support Doyle in removing film industry incentives

Governor Doyle signed legislation in 2006 to provide incentives that will attract the film industry to Wisconsin. Most state citizens understand the benefits of such a deal. If a film company can make a movie in Wisconsin cheaper than in another state, then perhaps we can get that business here in our backyard. Fine. Sounds simple.

Now Governor Doyle has removed this incentive from his 2009-11 budget proposal, in favor of replacing it with a $500,000 grant program for related activities that create permanent jobs in Wisconsin.

I usually don’t agree with Governor Doyle, but when he takes both sides of an issue, we’re bound to agree on something. And this time, I agree with his current plan. I agree that we need to focus on establishing more permanent jobs.

But more importantly, if we’re going to have any incentives that attract specific industries to Wisconsin, we need to choose those industries carefully. And I can think of many industries that are more important to Wisconsin than the film industry.

For example, what about focusing on keeping certain industries here, and preventing shutdowns and layoffs, instead of bringing in new industries? Talk to the folks in Marinette about maintaining the shipbuilding industry. Talk to some rural farmers about their passion for growing corn and raising cattle. Talk to the papermakers, the lifeblood of Kimberly.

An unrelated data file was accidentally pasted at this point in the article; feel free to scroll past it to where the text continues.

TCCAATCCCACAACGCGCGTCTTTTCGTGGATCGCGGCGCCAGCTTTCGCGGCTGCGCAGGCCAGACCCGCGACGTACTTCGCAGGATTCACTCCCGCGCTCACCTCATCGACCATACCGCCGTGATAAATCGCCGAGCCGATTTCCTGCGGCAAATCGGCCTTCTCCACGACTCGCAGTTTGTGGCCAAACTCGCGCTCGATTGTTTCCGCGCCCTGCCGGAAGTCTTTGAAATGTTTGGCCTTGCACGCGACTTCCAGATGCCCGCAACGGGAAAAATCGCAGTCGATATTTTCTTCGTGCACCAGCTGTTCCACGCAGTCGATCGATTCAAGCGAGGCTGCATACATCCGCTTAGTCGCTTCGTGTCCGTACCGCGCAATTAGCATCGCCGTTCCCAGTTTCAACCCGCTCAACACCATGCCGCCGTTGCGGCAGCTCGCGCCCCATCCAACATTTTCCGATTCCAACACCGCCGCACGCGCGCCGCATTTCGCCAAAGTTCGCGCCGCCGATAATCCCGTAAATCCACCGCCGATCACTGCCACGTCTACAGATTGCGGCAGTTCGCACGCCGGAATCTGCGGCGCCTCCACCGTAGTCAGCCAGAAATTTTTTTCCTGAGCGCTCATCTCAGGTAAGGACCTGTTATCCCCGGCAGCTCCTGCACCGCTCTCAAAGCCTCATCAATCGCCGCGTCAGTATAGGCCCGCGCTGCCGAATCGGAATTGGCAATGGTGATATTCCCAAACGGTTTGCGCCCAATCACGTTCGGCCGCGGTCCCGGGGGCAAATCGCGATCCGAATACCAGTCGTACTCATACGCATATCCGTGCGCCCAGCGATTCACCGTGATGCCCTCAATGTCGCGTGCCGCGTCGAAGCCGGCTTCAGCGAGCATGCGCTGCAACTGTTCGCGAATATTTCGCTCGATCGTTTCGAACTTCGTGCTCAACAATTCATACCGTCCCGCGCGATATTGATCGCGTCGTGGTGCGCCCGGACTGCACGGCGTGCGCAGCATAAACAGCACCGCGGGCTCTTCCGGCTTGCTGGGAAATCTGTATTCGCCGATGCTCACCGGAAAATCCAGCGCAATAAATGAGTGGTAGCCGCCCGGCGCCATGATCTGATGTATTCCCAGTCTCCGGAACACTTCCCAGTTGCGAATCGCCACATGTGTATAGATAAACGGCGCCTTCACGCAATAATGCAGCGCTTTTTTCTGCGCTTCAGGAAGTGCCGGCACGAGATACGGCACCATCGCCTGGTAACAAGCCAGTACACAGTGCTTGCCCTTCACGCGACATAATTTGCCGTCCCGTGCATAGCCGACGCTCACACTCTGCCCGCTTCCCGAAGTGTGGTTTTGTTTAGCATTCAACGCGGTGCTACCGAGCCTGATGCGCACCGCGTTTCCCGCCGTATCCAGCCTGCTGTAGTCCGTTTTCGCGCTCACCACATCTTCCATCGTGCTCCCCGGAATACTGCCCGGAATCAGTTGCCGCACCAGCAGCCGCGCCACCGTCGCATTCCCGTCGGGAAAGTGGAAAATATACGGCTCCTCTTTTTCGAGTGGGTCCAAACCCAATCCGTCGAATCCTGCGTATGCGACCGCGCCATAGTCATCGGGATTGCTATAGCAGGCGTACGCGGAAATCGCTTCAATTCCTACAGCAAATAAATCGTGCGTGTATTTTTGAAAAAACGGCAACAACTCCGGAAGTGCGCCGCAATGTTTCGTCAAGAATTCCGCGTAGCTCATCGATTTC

You and I both know why the film industry seems more important. Because it’s sexier. It makes for a sexy news broadcast to talk about Johnny Depp filming in Oshkosh. It’s cool to have Green Bay native Tony Shaloub filming in Door County. And if you were to take a poll, most Wisconsinites would agree that building ships, milking cows and making paper just aren’t very sexy. But it’s who we are folks. These industries are the economy of our state.

I’m not against attracting new business to Wisconsin. But let’s focus on who we are first. Let’s see if we can’t get some news coverage of a neighbor making paper in Kimberly again or of a farm that made it because we didn’t waste our money trying to bring movie stars to Wisconsin.

Comments 2

  • I love the thought, but your post doesn’t represent the tourism dollars that movies create. Unfortunate (or not) our state relies on tourism (wis dells, door county, madison, GB, milwaukee) and movies help to promote tourism in Wisconsin. Would people know about Columbus (where portions of “Public Enemies” was filmed) without film in the state? Yes, they’re short term jobs, but the long term impact is substantial.

  • Yep, great point Pete. Of course there are many industries that I didn’t mention, but I should have mentioned tourism since it’s directly affected by film production in the state. I should also have been a bit more specific about the actual incentive instead of just providing links. The original bill from 2006 provided a 25% tax credit for wages paid.

    As I mentioned, I’m not against bringing in new business, and I’m certainly not against helping out tourism in the state. But a 25% tax credit is huge. And Governor Doyle has not convinced me that the film industry deserves it while others don’t.

    You know what would help on this issue? A simple chart listing significant industries in Wisconsin, along with any incentives they receive from the state. I wonder if such info exists somewhere.